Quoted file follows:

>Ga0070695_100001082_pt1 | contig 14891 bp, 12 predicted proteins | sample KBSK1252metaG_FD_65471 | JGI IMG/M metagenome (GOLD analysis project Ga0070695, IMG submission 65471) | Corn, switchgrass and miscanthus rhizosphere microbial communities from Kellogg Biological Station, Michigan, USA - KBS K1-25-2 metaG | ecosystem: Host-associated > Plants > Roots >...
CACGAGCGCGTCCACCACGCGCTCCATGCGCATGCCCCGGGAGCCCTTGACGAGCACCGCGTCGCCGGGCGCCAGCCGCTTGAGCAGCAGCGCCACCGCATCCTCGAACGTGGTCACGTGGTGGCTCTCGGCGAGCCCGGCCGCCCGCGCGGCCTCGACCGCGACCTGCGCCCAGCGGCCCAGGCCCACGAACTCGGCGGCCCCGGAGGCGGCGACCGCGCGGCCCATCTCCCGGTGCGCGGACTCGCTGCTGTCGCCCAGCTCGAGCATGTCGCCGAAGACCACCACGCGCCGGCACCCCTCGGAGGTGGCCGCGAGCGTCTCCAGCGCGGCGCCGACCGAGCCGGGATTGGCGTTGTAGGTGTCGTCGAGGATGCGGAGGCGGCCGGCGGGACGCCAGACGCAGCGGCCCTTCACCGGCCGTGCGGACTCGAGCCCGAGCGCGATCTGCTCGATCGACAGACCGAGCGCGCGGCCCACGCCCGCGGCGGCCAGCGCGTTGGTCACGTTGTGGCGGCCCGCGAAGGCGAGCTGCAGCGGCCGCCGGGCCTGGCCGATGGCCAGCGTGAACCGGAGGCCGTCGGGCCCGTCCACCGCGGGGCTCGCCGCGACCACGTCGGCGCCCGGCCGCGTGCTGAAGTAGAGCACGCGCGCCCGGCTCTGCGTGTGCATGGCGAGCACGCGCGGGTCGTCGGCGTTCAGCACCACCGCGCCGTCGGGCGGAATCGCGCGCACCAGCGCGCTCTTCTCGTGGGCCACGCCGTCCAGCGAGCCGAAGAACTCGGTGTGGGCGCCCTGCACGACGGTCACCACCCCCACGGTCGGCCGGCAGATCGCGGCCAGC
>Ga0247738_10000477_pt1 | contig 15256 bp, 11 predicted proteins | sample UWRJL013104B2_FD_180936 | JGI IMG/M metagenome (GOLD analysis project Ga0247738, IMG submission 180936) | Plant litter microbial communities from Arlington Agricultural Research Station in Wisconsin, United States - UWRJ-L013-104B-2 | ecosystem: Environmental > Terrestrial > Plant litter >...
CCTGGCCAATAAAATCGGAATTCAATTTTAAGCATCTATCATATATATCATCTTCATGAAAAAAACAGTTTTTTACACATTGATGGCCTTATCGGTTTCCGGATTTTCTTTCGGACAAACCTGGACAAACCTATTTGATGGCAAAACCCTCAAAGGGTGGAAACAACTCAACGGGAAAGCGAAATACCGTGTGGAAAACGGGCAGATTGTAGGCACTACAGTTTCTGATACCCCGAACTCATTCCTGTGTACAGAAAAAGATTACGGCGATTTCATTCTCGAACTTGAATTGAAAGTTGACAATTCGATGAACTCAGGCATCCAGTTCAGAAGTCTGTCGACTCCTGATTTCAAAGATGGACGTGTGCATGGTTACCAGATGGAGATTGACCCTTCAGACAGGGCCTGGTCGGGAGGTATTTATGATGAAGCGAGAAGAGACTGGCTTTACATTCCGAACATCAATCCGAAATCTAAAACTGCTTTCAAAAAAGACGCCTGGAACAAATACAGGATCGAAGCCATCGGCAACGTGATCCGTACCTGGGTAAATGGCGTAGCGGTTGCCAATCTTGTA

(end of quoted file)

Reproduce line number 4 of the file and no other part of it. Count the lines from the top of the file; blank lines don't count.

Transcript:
CCTGGCCAATAAAATCGGAATTCAATTTTAAGCATCTATCATATATATCATCTTCATGAAAAAAACAGTTTTTTACACATTGATGGCCTTATCGGTTTCCGGATTTTCTTTCGGACAAACCTGGACAAACCTATTTGATGGCAAAACCCTCAAAGGGTGGAAACAACTCAACGGGAAAGCGAAATACCGTGTGGAAAACGGGCAGATTGTAGGCACTACAGTTTCTGATACCCCGAACTCATTCCTGTGTACAGAAAAAGATTACGGCGATTTCATTCTCGAACTTGAATTGAAAGTTGACAATTCGATGAACTCAGGCATCCAGTTCAGAAGTCTGTCGACTCCTGATTTCAAAGATGGACGTGTGCATGGTTACCAGATGGAGATTGACCCTTCAGACAGGGCCTGGTCGGGAGGTATTTATGATGAAGCGAGAAGAGACTGGCTTTACATTCCGAACATCAATCCGAAATCTAAAACTGCTTTCAAAAAAGACGCCTGGAACAAATACAGGATCGAAGCCATCGGCAACGTGATCCGTACCTGGGTAAATGGCGTAGCGGTTGCCAATCTTGTA